Why the name, why the “naked Brandeis”? The story is that one of my predecessor Dean Susan Duncan’s children endearingly referred to the replica — our trophy for the winner of the annual Law Firm Challenge — as “naked Brandeis,” logically enough associating the school’s name with the unclothed statue. And the moniker stuck.

The Law Firm Challenge is one of the law school’s signature fundraising events. Thirty law firms and more than 400 Brandeis School of Law alumni compete in different categories to achieve the highest percentage of alumni giving during a fiscal year. Gifts of any size qualify for the challenge and toward a firm’s participation rate.

In Spring 2017, Frost Brown Todd outpaced its rivals with an innovative campaign that tapped new donation sources. Under Frost Brown Todd’s leadership, they firm raised more than $16,000 for the law school. In a perfect world, it seems, the trophy would have been theirs by the summer. But at about that time, Dean Duncan bid goodbye to head south to lead the law school at Ole Miss. My colleague Lars Smith then took over as interim dean and I did not start until January. Somehow, in all of the tumult, the “naked Brandeis” was lost. But our interim director of development, the intrepid Justin Leighty, tracked it down and I was, finally, able to present it to Frost Brown Todd partners and associates, and to share thoughts about the future of the law school and the legal community here.

For now, then, the naked Brandeis is at home with Frost Brown Todd. But just for now — the Law Firm Challenge will soon be underway anew. This time, I hope, we will keep tabs on our prized trophy!

Dean Crawford reflects on the 'ideological complexity' he has encountered among students and alumni.
Common ground across the aisle

Sen. Chuck Schumer and Sen. Mitch McConnell
Sen. Chuck Schumer and Sen. Mitch McConnell

“There is no such thing as Brooklyn bourbon!” insisted U.S. Senate Majority Leader Mitch McConnell to a packed room at UofL’s McConnell Center recently. The senator had just been given a bottle of Widow Jane bourbon made in Brooklyn, New York, by Senate Minority Leader Chuck Schumer, who said the spirit was produced just blocks away from the senator’s New York home. It was a great moment — not least because the personal chemistry the two men shared was palpable. They truly appeared to enjoy one another’s company.

(Schumer was on campus to give a talk at the McConnell Center.)

Since arriving in Louisville, I find myself constantly thinking about and confronted by politics — and having my assumptions upended time and again. We are told by the media that we have never been more divided as a country politically, that we cannot get along, cannot work with one another. But the encounter I watched on stage at UofL suggested a different, more complicated, reality. This was confirmed further when one of my guests at the McConnell Center event — my distant cousin, former U.S. Representative Ben Chandler, whose politics bend more toward Senator Schumer’s than Senator McConnell’s — bounded backstage and joked warmly with both men.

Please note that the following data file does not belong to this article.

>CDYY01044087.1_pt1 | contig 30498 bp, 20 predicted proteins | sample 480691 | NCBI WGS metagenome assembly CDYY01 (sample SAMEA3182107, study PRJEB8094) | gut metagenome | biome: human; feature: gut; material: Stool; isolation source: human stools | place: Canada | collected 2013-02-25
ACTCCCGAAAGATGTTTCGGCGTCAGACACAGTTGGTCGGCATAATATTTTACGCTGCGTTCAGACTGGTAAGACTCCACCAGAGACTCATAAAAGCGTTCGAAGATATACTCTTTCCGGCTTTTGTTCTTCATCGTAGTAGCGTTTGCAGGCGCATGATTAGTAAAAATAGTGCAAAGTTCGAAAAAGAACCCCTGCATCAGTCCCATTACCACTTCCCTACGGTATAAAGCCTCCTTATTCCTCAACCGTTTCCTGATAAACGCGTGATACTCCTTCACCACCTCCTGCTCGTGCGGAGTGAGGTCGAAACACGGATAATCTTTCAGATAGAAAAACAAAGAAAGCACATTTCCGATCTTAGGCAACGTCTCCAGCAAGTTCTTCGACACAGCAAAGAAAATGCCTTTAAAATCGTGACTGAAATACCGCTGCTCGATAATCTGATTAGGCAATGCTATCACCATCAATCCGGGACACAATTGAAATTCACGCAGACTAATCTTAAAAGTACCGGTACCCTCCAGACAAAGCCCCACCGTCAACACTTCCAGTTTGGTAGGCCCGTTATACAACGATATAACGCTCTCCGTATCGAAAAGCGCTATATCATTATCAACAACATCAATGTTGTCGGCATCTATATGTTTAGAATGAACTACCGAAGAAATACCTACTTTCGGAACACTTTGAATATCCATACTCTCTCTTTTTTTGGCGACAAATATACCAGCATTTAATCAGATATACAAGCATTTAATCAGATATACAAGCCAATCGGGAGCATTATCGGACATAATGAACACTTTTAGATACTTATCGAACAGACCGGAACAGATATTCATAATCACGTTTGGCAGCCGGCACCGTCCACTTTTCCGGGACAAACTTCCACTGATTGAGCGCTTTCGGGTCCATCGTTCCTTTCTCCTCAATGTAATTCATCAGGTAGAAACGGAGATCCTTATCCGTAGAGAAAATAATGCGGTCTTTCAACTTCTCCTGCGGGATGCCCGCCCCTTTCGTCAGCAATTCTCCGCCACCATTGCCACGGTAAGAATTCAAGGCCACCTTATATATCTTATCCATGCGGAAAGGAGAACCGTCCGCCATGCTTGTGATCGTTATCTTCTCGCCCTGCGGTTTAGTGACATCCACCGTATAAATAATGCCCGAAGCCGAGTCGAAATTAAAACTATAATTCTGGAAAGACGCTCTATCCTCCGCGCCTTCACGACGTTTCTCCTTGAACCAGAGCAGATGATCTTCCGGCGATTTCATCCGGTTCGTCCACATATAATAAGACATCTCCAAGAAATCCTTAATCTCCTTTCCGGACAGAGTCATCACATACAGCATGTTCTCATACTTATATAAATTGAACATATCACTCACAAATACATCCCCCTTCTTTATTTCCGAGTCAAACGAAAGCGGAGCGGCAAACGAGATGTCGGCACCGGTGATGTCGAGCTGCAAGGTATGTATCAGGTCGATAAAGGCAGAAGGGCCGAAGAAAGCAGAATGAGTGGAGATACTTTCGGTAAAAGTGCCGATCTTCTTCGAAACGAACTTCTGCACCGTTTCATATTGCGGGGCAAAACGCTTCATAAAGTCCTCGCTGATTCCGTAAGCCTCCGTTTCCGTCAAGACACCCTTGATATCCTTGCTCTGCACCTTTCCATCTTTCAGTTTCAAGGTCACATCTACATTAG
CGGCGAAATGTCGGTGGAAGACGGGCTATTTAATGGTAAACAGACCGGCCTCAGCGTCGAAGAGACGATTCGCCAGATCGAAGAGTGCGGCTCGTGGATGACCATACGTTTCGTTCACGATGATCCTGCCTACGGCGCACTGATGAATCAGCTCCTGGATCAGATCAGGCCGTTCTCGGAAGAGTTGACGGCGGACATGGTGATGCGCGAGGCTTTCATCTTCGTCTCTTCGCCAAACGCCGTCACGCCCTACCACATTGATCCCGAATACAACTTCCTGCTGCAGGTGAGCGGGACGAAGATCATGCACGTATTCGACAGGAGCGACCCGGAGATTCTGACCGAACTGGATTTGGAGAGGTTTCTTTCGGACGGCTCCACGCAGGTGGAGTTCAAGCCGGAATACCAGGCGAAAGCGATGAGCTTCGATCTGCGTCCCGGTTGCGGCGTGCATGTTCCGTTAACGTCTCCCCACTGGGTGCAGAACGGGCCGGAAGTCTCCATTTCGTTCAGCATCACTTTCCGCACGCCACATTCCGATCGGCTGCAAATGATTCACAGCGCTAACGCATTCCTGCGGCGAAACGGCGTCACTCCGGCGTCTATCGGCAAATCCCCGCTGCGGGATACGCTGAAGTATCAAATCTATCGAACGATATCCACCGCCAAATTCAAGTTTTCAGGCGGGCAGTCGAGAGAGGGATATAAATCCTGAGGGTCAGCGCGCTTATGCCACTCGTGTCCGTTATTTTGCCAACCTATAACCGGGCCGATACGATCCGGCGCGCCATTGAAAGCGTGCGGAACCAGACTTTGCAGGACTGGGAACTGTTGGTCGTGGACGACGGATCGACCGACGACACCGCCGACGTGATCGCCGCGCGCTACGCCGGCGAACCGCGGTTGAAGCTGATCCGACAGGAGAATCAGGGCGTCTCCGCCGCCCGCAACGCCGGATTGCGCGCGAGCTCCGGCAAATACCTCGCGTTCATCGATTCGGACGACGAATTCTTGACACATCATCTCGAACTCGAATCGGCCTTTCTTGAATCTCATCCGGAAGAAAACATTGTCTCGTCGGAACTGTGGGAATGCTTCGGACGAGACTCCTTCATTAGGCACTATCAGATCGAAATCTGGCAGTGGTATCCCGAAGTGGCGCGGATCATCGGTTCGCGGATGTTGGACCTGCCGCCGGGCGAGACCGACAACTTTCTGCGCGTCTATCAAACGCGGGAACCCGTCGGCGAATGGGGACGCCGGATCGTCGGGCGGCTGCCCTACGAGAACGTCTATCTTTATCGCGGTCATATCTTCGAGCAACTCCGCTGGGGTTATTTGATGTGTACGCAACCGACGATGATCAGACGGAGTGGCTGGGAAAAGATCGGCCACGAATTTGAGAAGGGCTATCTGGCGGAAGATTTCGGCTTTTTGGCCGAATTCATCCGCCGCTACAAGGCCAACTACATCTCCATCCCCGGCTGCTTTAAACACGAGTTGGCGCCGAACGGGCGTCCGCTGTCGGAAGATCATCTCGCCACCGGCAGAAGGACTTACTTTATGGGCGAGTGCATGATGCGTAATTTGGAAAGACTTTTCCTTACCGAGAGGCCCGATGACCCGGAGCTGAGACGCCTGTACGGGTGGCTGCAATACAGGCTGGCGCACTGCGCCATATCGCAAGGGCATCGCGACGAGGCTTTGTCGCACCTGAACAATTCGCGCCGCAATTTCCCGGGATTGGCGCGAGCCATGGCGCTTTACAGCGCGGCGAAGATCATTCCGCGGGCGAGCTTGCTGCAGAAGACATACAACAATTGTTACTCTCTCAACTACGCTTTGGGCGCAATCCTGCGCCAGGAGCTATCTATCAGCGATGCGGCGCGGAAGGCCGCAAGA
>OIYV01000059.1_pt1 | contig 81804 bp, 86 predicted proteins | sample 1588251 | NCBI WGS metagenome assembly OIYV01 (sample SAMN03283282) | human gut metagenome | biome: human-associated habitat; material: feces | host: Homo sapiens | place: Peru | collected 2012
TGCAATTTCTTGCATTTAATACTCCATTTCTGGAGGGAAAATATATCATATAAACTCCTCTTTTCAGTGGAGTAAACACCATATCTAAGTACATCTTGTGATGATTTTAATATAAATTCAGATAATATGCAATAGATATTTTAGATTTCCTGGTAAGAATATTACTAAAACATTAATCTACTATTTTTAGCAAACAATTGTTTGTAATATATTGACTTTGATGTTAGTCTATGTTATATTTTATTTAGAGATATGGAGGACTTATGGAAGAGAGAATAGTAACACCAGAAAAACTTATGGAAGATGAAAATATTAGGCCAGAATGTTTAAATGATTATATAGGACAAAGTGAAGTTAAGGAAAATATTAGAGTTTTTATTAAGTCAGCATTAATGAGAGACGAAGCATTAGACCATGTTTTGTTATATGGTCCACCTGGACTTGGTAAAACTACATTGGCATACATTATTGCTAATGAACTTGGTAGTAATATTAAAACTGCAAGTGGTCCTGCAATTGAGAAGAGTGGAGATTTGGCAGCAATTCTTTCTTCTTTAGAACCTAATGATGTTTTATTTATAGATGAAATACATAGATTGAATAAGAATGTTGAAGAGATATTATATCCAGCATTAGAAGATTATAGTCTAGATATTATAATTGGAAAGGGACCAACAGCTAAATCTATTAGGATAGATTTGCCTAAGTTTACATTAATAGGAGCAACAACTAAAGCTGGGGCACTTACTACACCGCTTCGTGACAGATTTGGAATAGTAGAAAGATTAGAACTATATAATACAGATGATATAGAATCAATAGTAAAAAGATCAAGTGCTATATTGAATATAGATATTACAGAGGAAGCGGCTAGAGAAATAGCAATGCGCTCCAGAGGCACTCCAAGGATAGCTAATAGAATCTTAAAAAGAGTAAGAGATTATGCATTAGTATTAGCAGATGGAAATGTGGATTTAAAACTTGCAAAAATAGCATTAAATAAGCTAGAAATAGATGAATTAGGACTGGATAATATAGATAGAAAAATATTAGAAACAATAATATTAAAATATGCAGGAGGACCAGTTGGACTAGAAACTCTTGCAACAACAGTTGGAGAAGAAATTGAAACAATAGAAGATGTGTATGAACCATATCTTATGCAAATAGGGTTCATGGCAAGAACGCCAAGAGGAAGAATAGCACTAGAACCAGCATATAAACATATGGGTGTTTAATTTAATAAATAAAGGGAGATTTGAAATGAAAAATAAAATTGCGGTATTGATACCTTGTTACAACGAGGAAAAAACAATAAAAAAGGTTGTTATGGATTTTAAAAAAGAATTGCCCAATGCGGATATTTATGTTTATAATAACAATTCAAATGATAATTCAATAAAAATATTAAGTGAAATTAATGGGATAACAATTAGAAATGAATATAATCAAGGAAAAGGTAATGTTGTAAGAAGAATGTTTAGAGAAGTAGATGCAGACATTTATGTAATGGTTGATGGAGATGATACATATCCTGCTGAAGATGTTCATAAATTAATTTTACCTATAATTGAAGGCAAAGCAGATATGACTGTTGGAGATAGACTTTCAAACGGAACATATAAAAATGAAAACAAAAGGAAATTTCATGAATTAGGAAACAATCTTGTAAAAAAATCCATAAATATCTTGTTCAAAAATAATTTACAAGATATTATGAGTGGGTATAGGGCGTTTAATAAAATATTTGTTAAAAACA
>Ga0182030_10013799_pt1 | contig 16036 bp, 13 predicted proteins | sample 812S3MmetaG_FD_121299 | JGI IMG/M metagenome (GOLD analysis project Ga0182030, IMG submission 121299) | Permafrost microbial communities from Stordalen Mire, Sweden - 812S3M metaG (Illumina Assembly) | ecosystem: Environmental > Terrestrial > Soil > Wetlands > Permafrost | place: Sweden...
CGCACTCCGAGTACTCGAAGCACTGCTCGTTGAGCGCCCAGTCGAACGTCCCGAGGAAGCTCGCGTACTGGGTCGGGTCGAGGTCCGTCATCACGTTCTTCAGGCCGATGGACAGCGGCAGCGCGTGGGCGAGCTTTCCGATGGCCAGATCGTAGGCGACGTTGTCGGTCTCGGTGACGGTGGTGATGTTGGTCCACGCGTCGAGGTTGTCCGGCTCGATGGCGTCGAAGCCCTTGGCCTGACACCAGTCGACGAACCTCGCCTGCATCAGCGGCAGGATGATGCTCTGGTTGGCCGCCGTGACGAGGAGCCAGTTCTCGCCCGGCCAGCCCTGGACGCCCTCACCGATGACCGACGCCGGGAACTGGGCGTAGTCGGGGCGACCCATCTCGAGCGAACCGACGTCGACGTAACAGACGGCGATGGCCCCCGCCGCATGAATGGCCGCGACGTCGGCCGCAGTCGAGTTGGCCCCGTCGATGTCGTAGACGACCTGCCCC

I have had similar, powerful experiences with some of our students and younger alums and have been impressed by the political involvements of them all.

For example, I was on a mock interview team for 1L students with Brandeis Law alumnus Alex White (2012). Alex has established himself as a leading young member of the plaintiffs’ bar in Louisville. For him, representing personal injury clients is almost religion. Alex himself was in two accidents and has battled insurance companies personally. He clearly takes this zeal into his battles on behalf of clients. Alex spoke movingly to me of his desire to protect the interests of those most vulnerable, including those clients who did not speak English well (he even tried to hire as a law clerk a Spanish-speaking 1L following the interview).

Alex told me he is running as a Republican for state Senate because of his strong commitment to this issue and to others, like the separation of powers. For him, I could see, politics rises above party loyalties.

Alex showed me that our supposed political divides can be less important than a shared commitment to the issues that matter to us all. Alex and I disagree on almost every “hot button” national issue, but his obvious integrity and commitment to serving the interests of all Kentucky citizens moved me so much that I soon sent him a check for his campaign.

I was similarly impressed at a Louisville Bar Association event where I met Ronnie Mills, a second-year student who told me that he went to law school to enter politics — he wants to be president of the United States one day. I had to admire that kind of self-confidence!

Soon thereafter, Ronnie and first-year student Alixis Russell came to my office and proposed a discussion series for the 2018-19 academic year co-sponsored by the Federalist Society for the right and the American Constitution Society for the left. The drive for finding common ground was clearly important to them.